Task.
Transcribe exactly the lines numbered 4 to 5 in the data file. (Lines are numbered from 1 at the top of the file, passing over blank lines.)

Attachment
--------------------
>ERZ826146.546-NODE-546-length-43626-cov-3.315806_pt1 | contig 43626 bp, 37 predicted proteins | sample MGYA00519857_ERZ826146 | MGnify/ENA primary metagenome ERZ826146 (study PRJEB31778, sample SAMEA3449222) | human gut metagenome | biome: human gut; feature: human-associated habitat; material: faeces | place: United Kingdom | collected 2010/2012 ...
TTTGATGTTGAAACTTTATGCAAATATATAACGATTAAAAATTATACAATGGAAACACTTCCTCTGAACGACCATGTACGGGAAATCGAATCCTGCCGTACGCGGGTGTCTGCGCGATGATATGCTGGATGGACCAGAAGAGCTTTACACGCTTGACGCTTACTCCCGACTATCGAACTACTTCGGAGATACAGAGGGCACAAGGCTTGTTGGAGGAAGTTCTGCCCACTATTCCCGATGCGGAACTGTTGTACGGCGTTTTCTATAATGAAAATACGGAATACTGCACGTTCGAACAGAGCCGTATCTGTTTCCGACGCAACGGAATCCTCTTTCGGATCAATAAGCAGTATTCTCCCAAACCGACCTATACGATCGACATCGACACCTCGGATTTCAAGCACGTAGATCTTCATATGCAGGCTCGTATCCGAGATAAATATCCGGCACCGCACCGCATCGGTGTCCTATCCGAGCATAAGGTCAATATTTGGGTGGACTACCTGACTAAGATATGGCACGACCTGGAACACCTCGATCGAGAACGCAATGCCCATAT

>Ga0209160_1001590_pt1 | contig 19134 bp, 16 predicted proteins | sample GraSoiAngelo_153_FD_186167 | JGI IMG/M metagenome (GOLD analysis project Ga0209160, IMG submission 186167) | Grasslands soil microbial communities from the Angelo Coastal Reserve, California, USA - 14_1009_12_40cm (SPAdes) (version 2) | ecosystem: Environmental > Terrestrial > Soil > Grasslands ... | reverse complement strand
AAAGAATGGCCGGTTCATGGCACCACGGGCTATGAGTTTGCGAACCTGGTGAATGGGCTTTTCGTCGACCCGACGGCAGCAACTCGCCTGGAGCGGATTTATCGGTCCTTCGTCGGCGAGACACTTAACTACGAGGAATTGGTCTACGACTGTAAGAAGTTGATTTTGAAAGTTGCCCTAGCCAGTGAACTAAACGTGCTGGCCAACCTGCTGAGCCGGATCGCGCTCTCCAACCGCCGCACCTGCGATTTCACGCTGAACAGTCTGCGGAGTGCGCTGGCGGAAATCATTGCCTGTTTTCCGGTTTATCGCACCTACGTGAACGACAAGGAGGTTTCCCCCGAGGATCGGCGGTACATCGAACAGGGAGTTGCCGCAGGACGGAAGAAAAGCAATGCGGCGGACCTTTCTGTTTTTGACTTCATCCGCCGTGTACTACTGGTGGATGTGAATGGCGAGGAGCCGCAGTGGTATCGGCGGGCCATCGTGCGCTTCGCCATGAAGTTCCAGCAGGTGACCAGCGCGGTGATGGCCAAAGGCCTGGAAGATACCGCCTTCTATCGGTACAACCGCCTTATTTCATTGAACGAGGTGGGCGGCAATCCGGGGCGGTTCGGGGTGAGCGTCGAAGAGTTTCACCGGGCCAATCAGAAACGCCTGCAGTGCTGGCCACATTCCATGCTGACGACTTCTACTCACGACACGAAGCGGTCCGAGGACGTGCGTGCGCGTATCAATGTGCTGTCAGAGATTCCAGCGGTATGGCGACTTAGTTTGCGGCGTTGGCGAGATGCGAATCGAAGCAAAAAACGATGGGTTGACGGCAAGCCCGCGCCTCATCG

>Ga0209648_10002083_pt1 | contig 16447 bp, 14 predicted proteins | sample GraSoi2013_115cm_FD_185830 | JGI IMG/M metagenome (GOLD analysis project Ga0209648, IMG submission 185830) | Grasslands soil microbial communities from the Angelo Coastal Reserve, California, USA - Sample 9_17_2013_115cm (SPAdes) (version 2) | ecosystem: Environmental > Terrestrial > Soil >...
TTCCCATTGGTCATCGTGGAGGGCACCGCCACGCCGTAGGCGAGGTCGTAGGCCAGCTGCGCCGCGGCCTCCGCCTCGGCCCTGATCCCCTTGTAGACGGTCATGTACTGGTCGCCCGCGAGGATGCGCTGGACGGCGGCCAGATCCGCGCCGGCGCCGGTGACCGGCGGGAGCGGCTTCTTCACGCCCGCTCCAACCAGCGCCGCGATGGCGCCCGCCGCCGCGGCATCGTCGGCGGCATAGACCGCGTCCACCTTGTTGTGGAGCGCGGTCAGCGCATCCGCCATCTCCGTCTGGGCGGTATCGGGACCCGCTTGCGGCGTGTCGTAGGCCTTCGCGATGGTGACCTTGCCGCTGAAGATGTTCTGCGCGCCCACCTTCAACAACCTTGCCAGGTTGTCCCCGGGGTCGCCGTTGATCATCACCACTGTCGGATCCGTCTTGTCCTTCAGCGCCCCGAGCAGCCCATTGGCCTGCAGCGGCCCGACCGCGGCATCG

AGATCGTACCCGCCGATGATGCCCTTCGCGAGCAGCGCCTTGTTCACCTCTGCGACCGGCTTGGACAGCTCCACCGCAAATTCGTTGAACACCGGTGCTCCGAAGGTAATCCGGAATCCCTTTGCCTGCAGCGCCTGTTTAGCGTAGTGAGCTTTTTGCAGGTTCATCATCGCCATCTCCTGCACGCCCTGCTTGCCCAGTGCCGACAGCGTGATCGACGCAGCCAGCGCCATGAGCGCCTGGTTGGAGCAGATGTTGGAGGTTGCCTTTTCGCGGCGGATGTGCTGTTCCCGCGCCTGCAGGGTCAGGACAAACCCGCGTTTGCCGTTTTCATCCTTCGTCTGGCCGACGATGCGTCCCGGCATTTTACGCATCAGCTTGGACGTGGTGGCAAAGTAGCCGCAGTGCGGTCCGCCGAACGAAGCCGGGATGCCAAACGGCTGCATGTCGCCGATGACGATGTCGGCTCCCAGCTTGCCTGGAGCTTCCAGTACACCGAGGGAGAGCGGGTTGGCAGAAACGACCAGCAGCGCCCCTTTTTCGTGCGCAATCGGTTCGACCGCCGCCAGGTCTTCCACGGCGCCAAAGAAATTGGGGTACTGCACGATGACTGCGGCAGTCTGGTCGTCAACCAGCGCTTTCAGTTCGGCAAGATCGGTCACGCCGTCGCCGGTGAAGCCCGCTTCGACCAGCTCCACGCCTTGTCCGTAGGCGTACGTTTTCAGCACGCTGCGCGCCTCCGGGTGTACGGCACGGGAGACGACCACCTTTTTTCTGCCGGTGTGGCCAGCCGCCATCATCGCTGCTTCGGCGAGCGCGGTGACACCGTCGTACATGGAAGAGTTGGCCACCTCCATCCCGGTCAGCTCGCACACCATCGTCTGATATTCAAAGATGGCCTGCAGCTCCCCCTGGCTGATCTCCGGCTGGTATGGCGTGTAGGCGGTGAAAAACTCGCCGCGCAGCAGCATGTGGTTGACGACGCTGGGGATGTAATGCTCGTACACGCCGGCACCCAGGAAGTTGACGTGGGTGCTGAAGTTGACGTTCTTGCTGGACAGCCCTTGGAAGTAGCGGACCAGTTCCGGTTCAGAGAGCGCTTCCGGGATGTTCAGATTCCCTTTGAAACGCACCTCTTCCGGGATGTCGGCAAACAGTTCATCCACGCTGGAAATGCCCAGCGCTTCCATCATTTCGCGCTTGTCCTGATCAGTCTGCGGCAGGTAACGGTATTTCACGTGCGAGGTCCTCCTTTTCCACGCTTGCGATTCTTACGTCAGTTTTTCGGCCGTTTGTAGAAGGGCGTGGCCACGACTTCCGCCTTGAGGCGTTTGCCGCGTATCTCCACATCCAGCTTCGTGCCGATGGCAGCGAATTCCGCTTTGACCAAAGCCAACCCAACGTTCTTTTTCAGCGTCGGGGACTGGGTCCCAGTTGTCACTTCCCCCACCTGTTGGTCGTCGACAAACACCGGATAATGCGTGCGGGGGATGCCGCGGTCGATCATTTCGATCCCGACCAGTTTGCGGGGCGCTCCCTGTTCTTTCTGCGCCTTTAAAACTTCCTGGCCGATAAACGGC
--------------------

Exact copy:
AAAGAATGGCCGGTTCATGGCACCACGGGCTATGAGTTTGCGAACCTGGTGAATGGGCTTTTCGTCGACCCGACGGCAGCAACTCGCCTGGAGCGGATTTATCGGTCCTTCGTCGGCGAGACACTTAACTACGAGGAATTGGTCTACGACTGTAAGAAGTTGATTTTGAAAGTTGCCCTAGCCAGTGAACTAAACGTGCTGGCCAACCTGCTGAGCCGGATCGCGCTCTCCAACCGCCGCACCTGCGATTTCACGCTGAACAGTCTGCGGAGTGCGCTGGCGGAAATCATTGCCTGTTTTCCGGTTTATCGCACCTACGTGAACGACAAGGAGGTTTCCCCCGAGGATCGGCGGTACATCGAACAGGGAGTTGCCGCAGGACGGAAGAAAAGCAATGCGGCGGACCTTTCTGTTTTTGACTTCATCCGCCGTGTACTACTGGTGGATGTGAATGGCGAGGAGCCGCAGTGGTATCGGCGGGCCATCGTGCGCTTCGCCATGAAGTTCCAGCAGGTGACCAGCGCGGTGATGGCCAAAGGCCTGGAAGATACCGCCTTCTATCGGTACAACCGCCTTATTTCATTGAACGAGGTGGGCGGCAATCCGGGGCGGTTCGGGGTGAGCGTCGAAGAGTTTCACCGGGCCAATCAGAAACGCCTGCAGTGCTGGCCACATTCCATGCTGACGACTTCTACTCACGACACGAAGCGGTCCGAGGACGTGCGTGCGCGTATCAATGTGCTGTCAGAGATTCCAGCGGTATGGCGACTTAGTTTGCGGCGTTGGCGAGATGCGAATCGAAGCAAAAAACGATGGGTTGACGGCAAGCCCGCGCCTCATCG

>Ga0209648_10002083_pt1 | contig 16447 bp, 14 predicted proteins | sample GraSoi2013_115cm_FD_185830 | JGI IMG/M metagenome (GOLD analysis project Ga0209648, IMG submission 185830) | Grasslands soil microbial communities from the Angelo Coastal Reserve, California, USA - Sample 9_17_2013_115cm (SPAdes) (version 2) | ecosystem: Environmental > Terrestrial > Soil >...